Second, high levels of unemployment (hovering between 10.5% and 19.5% depending on the definition) are used as a stick on workers so that that the majority feel that they have no other choice to support their families than to be pro-AKP. In effect, workers in Turkey fear that they will lose their job if they vote for other political parties or do not accept what Erdoğan says. The AKP Mayor of Duzici thus threatened to fire employees who voted ‘No’ in the referendum on the transfer of authority from parliament to the president.

Third, with the exception of a few TV channels, all media and press are at Erdogan’s service, and workers are unable to get reliable information.

Fourth, the generation born in the 1990s grew up listening to the success story of the AKP again and again. Another characteristic of this special generation is that many of them graduated from religious vocational high schools (Imam Hatip high schools). With these schools, AKP has been trying to increase its electoral base by favouring the emergence of a ‘religious generation’. The number of such schools has been multiplied by four between 2002 and 2016, while during the same period the number of students enrolled has skyrocketed, from 71 100 to 870 000.

The repression of labour in Turkey has dramatically increased in the wake of the failed 2016 coup, as it did after the 1980 coup. The political instrumentalisation of the ‘war on terror’ to crush workers and unions has not yet been met with substantive resistance. This results from the intersection of several issues: high levels of unemployment, a younger generation educated in religious vocational high schools and seduced by stories of economic success floated by the ruling party and, crucially, the reduced access to independent broadcast media as these are closed down and editors and journalists are arrested and jailed.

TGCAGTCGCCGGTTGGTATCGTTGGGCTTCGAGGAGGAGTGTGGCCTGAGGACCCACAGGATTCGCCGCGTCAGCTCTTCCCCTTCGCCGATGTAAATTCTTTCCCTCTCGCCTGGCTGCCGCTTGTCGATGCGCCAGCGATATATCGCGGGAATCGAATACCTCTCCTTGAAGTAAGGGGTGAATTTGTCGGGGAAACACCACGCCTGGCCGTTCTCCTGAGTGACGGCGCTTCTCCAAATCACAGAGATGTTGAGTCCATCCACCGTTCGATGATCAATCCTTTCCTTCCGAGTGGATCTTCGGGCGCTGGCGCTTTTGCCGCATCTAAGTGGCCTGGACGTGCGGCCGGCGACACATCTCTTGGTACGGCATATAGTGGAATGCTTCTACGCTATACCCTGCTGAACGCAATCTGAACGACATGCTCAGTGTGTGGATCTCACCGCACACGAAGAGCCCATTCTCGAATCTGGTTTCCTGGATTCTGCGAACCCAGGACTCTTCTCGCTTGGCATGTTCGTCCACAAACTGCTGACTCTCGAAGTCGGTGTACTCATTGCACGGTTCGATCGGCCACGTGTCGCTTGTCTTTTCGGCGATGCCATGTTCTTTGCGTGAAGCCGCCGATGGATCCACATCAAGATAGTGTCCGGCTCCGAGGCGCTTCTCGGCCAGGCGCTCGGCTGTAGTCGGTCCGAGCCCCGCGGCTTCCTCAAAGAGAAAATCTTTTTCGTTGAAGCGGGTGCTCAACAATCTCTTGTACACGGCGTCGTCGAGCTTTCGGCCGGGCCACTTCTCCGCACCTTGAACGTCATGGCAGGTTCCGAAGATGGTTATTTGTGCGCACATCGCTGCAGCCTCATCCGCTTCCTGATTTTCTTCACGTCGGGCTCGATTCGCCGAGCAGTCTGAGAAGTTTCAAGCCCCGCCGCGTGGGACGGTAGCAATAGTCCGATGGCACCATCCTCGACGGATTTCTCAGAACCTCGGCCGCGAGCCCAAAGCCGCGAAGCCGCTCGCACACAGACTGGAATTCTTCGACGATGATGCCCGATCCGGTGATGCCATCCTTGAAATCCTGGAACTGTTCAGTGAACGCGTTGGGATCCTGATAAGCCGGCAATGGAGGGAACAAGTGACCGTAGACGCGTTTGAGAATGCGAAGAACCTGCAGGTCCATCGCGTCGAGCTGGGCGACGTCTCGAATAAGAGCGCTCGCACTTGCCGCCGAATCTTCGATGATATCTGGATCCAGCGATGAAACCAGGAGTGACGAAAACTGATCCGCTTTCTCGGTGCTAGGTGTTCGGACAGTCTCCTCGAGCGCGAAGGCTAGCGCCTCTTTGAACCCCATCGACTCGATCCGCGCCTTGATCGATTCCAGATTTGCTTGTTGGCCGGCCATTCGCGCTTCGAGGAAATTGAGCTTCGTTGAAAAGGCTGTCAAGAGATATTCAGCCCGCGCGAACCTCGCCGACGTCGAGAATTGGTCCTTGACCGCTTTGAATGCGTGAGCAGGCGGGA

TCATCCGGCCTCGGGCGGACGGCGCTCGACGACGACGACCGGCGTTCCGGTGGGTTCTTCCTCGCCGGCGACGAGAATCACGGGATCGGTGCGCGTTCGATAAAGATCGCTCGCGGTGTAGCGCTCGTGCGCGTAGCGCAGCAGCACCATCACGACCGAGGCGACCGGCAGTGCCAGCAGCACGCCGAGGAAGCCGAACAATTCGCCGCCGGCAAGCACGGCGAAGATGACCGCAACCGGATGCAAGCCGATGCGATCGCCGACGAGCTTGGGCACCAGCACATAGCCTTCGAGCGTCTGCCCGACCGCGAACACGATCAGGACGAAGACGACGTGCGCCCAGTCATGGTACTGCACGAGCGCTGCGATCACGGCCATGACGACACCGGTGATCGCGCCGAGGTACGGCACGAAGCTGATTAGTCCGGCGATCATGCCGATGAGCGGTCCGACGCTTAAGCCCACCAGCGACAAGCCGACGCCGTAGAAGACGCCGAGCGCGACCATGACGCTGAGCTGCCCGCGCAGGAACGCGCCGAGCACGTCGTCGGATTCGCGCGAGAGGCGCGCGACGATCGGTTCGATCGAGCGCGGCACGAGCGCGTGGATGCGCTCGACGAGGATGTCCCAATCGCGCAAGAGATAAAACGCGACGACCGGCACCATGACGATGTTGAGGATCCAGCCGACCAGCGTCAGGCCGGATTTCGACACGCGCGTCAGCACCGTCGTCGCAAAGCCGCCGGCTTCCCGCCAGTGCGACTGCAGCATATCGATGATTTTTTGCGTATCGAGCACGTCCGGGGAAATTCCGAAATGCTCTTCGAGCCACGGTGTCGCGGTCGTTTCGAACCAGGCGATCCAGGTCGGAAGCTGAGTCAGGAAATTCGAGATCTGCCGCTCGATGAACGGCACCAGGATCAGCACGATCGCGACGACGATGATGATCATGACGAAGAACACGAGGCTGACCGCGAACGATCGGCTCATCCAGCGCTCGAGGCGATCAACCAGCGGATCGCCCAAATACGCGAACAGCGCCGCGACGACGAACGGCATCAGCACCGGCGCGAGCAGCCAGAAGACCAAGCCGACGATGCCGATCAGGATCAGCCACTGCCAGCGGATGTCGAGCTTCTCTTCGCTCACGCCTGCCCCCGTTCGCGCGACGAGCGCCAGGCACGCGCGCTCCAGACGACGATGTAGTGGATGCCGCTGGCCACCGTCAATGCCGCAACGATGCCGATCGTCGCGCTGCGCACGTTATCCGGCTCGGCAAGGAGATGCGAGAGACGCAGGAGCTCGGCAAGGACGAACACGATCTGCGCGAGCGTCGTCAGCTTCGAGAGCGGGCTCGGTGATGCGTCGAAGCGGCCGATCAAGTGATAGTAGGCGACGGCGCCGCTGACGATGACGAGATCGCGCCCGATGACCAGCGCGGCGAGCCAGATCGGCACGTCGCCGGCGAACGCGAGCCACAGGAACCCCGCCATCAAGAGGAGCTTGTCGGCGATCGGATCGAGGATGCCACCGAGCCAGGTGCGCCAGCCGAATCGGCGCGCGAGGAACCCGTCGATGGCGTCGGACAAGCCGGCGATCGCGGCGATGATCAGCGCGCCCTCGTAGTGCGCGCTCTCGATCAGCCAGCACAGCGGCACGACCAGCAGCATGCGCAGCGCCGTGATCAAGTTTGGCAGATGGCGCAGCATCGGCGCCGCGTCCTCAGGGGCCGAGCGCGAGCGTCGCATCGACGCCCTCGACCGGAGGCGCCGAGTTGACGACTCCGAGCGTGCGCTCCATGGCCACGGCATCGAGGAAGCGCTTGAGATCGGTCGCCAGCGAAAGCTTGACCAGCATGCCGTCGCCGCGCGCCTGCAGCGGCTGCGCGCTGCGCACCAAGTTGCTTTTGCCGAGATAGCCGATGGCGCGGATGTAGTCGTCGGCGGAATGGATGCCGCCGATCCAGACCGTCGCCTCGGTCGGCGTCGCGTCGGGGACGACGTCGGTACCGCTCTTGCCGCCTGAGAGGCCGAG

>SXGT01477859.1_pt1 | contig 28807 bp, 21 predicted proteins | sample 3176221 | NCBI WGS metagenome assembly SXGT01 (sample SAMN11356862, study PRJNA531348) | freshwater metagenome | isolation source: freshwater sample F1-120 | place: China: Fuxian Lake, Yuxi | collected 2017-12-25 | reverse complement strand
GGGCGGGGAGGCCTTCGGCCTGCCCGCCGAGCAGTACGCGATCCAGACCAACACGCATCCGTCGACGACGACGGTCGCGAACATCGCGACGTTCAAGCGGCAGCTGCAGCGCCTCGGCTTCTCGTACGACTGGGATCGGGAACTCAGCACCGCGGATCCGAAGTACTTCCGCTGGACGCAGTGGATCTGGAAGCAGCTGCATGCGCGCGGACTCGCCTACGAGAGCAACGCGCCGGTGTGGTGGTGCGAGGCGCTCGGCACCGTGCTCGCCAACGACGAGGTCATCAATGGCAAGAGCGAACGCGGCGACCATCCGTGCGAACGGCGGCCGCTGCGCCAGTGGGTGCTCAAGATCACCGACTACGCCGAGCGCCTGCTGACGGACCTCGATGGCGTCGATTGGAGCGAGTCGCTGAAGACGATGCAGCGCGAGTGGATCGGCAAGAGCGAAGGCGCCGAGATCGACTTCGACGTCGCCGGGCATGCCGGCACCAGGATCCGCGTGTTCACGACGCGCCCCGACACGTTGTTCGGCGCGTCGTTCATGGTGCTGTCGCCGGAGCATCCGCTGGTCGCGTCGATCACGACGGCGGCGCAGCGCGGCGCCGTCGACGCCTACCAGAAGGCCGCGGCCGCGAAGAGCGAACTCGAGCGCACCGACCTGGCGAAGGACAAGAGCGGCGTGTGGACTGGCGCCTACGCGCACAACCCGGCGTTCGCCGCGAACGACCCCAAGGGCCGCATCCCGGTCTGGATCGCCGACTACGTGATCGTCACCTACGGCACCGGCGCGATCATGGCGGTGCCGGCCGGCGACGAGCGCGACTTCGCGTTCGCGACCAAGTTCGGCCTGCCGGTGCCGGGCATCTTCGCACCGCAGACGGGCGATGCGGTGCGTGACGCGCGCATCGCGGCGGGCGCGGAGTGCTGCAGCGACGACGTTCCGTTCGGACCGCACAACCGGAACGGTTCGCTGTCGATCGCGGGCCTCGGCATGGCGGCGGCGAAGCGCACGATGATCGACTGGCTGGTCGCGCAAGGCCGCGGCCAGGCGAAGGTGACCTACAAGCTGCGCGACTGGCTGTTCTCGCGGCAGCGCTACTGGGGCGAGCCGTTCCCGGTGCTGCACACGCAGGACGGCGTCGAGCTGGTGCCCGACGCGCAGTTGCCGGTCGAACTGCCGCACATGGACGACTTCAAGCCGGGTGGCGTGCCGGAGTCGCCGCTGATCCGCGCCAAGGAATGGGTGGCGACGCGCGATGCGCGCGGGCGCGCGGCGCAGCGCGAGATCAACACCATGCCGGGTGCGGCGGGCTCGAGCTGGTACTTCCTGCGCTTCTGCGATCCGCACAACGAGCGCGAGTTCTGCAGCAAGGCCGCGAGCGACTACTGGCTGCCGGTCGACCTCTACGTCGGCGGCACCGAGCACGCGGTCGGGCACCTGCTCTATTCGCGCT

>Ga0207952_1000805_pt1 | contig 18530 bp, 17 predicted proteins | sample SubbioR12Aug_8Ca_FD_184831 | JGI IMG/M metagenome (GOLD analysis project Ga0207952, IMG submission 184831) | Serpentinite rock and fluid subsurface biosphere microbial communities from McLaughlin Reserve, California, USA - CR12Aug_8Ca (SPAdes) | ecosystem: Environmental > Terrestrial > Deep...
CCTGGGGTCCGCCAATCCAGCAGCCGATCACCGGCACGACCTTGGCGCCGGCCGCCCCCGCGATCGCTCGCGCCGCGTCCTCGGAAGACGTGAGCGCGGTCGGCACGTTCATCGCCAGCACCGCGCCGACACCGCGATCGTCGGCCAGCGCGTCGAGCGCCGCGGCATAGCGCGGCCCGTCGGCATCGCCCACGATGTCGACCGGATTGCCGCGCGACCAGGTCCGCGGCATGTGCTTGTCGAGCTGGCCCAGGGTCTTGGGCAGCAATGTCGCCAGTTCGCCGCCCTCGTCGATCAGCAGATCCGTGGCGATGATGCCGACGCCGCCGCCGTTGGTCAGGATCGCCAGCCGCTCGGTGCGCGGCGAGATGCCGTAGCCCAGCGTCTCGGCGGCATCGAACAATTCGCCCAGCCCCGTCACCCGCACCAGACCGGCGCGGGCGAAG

Yet, neither consecutive military coups nor the government’s subsequent manipulation of the state of emergency are inevitable. We hope that workers will soon awake from their slumber.


Gaye Yilmaz is a part-time scholar at Bogazici UNI, Istanbul.

Tolga Tören completed two master's degree(s), the first at Marmara University Institute of Social Sciences Department of Development Economics and Economic Growth (DDEEG), and the second at GLU in the University of the Witwatersrand. He went on to complete his PhD in DDEEG. Having been one of the signatories of a petition entitled "We will not be party to this crime" by the Academics for Peace Initiative in January 2016 he was dismissed from his position at Mersin University and from all public duties in Turkey by the Turkish government. As of May 2017, he conducts his studies at the International Centre for Development and Decent Work (ICDD) of the University of Kassel as a scholar at risk.

Birgün (2017) ‘We make use of state of emergency to ban strikes, says Turkey’s Erdoğan’, Birgün Daily, 13th July

Celik, A. (2017) ‘The last nail in the strike coffin!’ [in Turkish], Birgün Daily, 23 March

Gercek (2016) ‘Firing workers by beating’, Gercek, 10 August,  Accesed 10th July 2017

The Guardian (2014) ‘Erdoğan's self-defence over Soma's mining disaster was badly misjudged’

Tez-Koop-Is Union (1991) ‘Before 20 October Early Elections: ANAP and Workers’ Tez Koop-Is Periodical, Year 2 (9)